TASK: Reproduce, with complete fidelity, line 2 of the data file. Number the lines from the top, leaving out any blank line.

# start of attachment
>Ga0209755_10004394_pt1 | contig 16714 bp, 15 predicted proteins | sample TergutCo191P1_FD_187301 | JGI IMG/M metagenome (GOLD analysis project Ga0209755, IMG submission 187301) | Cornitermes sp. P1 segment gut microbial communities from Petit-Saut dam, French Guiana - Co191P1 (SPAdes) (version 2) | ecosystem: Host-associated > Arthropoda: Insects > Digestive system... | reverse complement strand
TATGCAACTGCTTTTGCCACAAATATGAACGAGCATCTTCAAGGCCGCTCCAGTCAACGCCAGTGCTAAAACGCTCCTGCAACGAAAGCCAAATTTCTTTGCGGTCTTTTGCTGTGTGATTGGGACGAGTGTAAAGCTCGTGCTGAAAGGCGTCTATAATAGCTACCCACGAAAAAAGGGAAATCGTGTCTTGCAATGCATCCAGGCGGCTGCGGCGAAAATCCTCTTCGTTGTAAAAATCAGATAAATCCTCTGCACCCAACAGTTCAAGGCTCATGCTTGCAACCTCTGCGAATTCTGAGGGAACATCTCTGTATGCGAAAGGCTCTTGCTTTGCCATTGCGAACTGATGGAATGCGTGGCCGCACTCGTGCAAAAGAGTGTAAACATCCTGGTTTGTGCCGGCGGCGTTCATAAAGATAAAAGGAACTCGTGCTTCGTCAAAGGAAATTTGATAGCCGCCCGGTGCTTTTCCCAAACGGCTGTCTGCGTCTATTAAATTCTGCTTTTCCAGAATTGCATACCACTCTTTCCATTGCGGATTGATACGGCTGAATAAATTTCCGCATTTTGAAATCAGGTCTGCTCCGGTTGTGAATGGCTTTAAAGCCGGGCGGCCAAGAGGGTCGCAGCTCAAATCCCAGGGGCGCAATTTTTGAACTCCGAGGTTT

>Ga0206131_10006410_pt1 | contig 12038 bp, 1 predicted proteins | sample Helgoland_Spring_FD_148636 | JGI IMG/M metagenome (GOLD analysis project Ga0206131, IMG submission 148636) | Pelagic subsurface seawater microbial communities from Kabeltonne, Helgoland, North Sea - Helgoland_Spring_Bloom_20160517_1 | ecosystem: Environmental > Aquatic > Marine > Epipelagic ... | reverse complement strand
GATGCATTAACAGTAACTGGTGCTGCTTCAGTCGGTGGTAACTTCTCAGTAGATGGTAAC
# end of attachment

TATGCAACTGCTTTTGCCACAAATATGAACGAGCATCTTCAAGGCCGCTCCAGTCAACGCCAGTGCTAAAACGCTCCTGCAACGAAAGCCAAATTTCTTTGCGGTCTTTTGCTGTGTGATTGGGACGAGTGTAAAGCTCGTGCTGAAAGGCGTCTATAATAGCTACCCACGAAAAAAGGGAAATCGTGTCTTGCAATGCATCCAGGCGGCTGCGGCGAAAATCCTCTTCGTTGTAAAAATCAGATAAATCCTCTGCACCCAACAGTTCAAGGCTCATGCTTGCAACCTCTGCGAATTCTGAGGGAACATCTCTGTATGCGAAAGGCTCTTGCTTTGCCATTGCGAACTGATGGAATGCGTGGCCGCACTCGTGCAAAAGAGTGTAAACATCCTGGTTTGTGCCGGCGGCGTTCATAAAGATAAAAGGAACTCGTGCTTCGTCAAAGGAAATTTGATAGCCGCCCGGTGCTTTTCCCAAACGGCTGTCTGCGTCTATTAAATTCTGCTTTTCCAGAATTGCATACCACTCTTTCCATTGCGGATTGATACGGCTGAATAAATTTCCGCATTTTGAAATCAGGTCTGCTCCGGTTGTGAATGGCTTTAAAGCCGGGCGGCCAAGAGGGTCGCAGCTCAAATCCCAGGGGCGCAATTTTTGAACTCCGAGGTTT